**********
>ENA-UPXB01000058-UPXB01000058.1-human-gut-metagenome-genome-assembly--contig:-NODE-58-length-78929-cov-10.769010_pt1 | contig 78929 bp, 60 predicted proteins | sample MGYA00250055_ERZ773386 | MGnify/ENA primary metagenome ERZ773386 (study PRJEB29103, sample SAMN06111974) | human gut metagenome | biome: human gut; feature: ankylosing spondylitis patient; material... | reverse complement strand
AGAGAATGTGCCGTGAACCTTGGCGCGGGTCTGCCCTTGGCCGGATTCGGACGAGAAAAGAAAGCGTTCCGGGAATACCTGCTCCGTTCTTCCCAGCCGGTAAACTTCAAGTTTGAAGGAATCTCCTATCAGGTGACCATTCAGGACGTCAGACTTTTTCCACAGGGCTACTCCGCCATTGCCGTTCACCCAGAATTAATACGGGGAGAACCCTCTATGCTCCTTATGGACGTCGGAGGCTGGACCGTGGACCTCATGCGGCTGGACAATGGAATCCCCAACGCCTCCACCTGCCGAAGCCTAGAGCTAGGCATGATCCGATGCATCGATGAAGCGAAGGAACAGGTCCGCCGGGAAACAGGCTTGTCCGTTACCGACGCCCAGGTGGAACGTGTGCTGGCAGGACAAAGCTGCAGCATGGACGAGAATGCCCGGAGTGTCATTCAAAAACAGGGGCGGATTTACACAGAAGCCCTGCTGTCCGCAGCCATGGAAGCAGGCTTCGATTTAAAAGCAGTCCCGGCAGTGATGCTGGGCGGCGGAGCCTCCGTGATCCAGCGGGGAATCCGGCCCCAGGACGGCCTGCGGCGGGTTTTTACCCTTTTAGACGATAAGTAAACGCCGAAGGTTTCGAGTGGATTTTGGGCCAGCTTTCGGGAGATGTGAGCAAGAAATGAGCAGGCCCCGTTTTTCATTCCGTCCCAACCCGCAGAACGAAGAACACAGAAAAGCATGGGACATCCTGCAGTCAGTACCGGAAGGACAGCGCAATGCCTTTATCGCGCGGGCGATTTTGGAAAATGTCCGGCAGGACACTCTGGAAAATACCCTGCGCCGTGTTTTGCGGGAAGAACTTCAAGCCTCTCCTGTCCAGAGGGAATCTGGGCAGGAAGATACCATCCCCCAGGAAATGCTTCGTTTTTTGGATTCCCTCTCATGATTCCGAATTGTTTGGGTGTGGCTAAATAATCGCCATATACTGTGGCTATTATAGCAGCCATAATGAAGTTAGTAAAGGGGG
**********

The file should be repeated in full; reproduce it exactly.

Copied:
>ENA-UPXB01000058-UPXB01000058.1-human-gut-metagenome-genome-assembly--contig:-NODE-58-length-78929-cov-10.769010_pt1 | contig 78929 bp, 60 predicted proteins | sample MGYA00250055_ERZ773386 | MGnify/ENA primary metagenome ERZ773386 (study PRJEB29103, sample SAMN06111974) | human gut metagenome | biome: human gut; feature: ankylosing spondylitis patient; material... | reverse complement strand
AGAGAATGTGCCGTGAACCTTGGCGCGGGTCTGCCCTTGGCCGGATTCGGACGAGAAAAGAAAGCGTTCCGGGAATACCTGCTCCGTTCTTCCCAGCCGGTAAACTTCAAGTTTGAAGGAATCTCCTATCAGGTGACCATTCAGGACGTCAGACTTTTTCCACAGGGCTACTCCGCCATTGCCGTTCACCCAGAATTAATACGGGGAGAACCCTCTATGCTCCTTATGGACGTCGGAGGCTGGACCGTGGACCTCATGCGGCTGGACAATGGAATCCCCAACGCCTCCACCTGCCGAAGCCTAGAGCTAGGCATGATCCGATGCATCGATGAAGCGAAGGAACAGGTCCGCCGGGAAACAGGCTTGTCCGTTACCGACGCCCAGGTGGAACGTGTGCTGGCAGGACAAAGCTGCAGCATGGACGAGAATGCCCGGAGTGTCATTCAAAAACAGGGGCGGATTTACACAGAAGCCCTGCTGTCCGCAGCCATGGAAGCAGGCTTCGATTTAAAAGCAGTCCCGGCAGTGATGCTGGGCGGCGGAGCCTCCGTGATCCAGCGGGGAATCCGGCCCCAGGACGGCCTGCGGCGGGTTTTTACCCTTTTAGACGATAAGTAAACGCCGAAGGTTTCGAGTGGATTTTGGGCCAGCTTTCGGGAGATGTGAGCAAGAAATGAGCAGGCCCCGTTTTTCATTCCGTCCCAACCCGCAGAACGAAGAACACAGAAAAGCATGGGACATCCTGCAGTCAGTACCGGAAGGACAGCGCAATGCCTTTATCGCGCGGGCGATTTTGGAAAATGTCCGGCAGGACACTCTGGAAAATACCCTGCGCCGTGTTTTGCGGGAAGAACTTCAAGCCTCTCCTGTCCAGAGGGAATCTGGGCAGGAAGATACCATCCCCCAGGAAATGCTTCGTTTTTTGGATTCCCTCTCATGATTCCGAATTGTTTGGGTGTGGCTAAATAATCGCCATATACTGTGGCTATTATAGCAGCCATAATGAAGTTAGTAAAGGGGG